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Hutchinson applauds work done during fiscal session, defends proposed prison expansion

He also defends prison expansion by Rachel Herzog | March 19, 2022 at 3:30 a.m.
Gov. Asa Hutchinson speaks Feb. 14, 2022 at the state Capitol in Little Rock as he delivers his State of the State speech. (Arkansas Democrat-Gazette/Staton Breidenthal)

Arkansas Gov. Asa Hutchinson touted work done during the recent fiscal session while pushing back on criticism of his proposed prison expansion at Friday's meeting of the Political Animals Club of Little Rock.

The event was the group's first since March 4, 2020, because of the ongoing coronavirus pandemic. A crowd of about 160 attended the luncheon at the Governor's Mansion.

Hutchinson spoke positively about the fiscal session that ended Monday and praised lawmakers for keeping the session focused on appropriations bills.

"This fiscal session was outstanding. I'll just tell you from my time as governor, the spirit of the General Assembly has never been more predominant in a [fiscal] session as this last session, and the reason is, it's intentional leadership, to do our business and go home," the Republican governor said of the GOP-dominated Legislature.

He added that lawmakers "who want contention that has dominated some previous sessions, to me, is a shrinking minority and they did not dominate this last session."

A spokeswoman for Hutchinson said afterward that the governor did not want to name any specific legislators.

Under the Arkansas Constitution, lawmakers meet in regular session every other year and in fiscal sessions focused on budgetary matters in the off years. In those sessions, non-appropriation bills require a resolution approved by two-thirds of the members in both chambers to proceed. Efforts to introduce an abortion ban modeled after a Texas law that is enforced through civil liability, led by Sen. Jason Rapert, R-Conway, were unsuccessful.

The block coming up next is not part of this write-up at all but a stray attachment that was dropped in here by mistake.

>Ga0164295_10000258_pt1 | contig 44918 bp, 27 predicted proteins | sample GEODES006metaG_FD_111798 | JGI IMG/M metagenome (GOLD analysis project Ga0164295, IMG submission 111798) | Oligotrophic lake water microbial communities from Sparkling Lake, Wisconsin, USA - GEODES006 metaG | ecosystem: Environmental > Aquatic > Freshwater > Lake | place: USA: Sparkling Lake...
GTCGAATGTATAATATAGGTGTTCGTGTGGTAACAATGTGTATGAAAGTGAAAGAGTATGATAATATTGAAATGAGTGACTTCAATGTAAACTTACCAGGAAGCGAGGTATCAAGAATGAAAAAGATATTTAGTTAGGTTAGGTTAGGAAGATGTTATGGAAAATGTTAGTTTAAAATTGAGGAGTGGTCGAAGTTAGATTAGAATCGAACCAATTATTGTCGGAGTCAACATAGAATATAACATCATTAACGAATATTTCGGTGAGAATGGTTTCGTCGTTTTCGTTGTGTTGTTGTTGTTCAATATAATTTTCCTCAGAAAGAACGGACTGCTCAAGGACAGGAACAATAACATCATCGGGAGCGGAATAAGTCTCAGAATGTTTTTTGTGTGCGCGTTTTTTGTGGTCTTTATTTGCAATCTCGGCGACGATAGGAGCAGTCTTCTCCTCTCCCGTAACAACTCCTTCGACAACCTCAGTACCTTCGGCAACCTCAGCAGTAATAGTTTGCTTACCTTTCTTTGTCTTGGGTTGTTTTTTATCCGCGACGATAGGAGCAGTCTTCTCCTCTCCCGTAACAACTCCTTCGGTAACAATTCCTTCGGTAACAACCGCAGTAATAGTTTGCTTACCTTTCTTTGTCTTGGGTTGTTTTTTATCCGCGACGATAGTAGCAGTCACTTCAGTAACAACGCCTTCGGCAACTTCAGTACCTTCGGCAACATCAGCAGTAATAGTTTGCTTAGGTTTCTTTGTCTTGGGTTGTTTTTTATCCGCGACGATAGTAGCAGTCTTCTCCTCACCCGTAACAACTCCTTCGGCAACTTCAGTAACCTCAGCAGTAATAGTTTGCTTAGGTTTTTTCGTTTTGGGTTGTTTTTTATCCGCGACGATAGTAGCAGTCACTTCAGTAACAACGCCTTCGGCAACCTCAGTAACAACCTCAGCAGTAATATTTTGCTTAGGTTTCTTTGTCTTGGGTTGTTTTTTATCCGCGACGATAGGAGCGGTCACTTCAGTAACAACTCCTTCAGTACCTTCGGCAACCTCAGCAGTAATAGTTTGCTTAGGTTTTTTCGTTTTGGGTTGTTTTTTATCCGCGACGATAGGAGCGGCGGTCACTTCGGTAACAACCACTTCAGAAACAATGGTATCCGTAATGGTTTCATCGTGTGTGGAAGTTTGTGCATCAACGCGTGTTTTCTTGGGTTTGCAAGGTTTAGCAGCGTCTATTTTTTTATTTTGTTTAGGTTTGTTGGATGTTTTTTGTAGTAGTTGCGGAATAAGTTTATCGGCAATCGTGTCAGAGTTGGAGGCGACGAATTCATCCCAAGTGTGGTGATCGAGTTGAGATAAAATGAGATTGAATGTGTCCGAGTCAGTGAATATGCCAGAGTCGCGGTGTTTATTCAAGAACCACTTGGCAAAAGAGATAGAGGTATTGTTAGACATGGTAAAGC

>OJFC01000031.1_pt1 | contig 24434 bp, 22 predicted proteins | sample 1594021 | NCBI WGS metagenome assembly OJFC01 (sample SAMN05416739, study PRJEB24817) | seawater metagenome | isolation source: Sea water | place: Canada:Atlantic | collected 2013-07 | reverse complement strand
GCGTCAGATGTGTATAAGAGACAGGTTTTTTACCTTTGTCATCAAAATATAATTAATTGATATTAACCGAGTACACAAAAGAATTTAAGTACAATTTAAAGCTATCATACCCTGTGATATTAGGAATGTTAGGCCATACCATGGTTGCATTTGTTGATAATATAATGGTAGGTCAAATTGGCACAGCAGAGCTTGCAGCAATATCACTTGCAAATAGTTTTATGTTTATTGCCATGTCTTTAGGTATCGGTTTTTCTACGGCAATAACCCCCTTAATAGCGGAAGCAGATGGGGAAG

Asked about Hutchinson's remarks, Rapert said "lawmakers have the ability to address issues that are present before us when they are present before us, and for someone to make a statement that saving babies' lives is contentious speaks to ignorance to the fact that it's about saving babies' lives."

The accomplishments from the fiscal session that Hutchinson listed included increasing the workforce of the state's child welfare system, boosting pay for state troopers, giving local law enforcement officers a $5,000 bonus, increasing funding for elementary and secondary education by nearly $7 million and putting $37 million toward eliminating the developmental disability services wait list.

The Revenue Stabilization Act passed by lawmakers this year transfers $150 million from the general revenue allotment reserve fund to various improvements and projects set aside in the restricted reserve fund.

Hutchinson said $10 million would be set aside for the public safety equipment grant program, $30 million to fund facility and training improvements for the Arkansas School for the Deaf and Arkansas School for the Blind, $15 million for a Northwest Arkansas veterans home, $5 million for the Arkansas National Guard Foundation and $75 million to expand the North Central Unit in Calico Rock by nearly 500 beds.

Community organizations DecARcerate and the Arkansas Justice Reform Coalition have opposed the prison expansion, saying in a February news release that the beds planned include cells that would amount to solitary confinement, "a practice that inflicts immense suffering," and that overcrowding concerns could be remedied with policy changes, including addressing failure to appear in a different way and providing robust pretrial services.

"Arkansas' punitive approach ignores data-backed solutions that have created better community safety and well-bring in other areas of the country. investments in these ares will be more cost-effective than continually building more jail and prison beds," the groups said.

When Hutchinson expressed his support for the prison expansion in his State of the State address last month, he was interrupted by protesters who chanted "no more cages."

Hutchinson said Friday that the backup of state prisoners in county jails hurts local law enforcement and public safety efforts and pointed to his administration's addition of three new drug courts in the state, funding for crisis stabilization units and crisis intervention training for officers.

"Those efforts in reform will continue despite the need for additional space," he said.

Hutchinson is term-limited and set to leave office in January 2023. Asked about his future political aspirations, Hutchinson acknowledged speculation that he would run for president -- including recent reporting that he would attend a political event in New Hampshire -- but said he had yet to make a decision with 10 months left as governor.

He added that the New Hampshire trip would be an economic visit as well as a political one; Secretary of Commerce Mike Preston said officials would be meeting with companies that have a presence in Arkansas as well as other prospects.

"I do have a national platform set up, so expect to see me around. I have opportunities to engage with the national discussion," said Hutchinson, who is chair of the National Governors Association and the founder of the America Strong and Free 501(c)4 advocacy group. "Please continue to see me as being engaged."

Print Headline: Governor applauds session’s outcome


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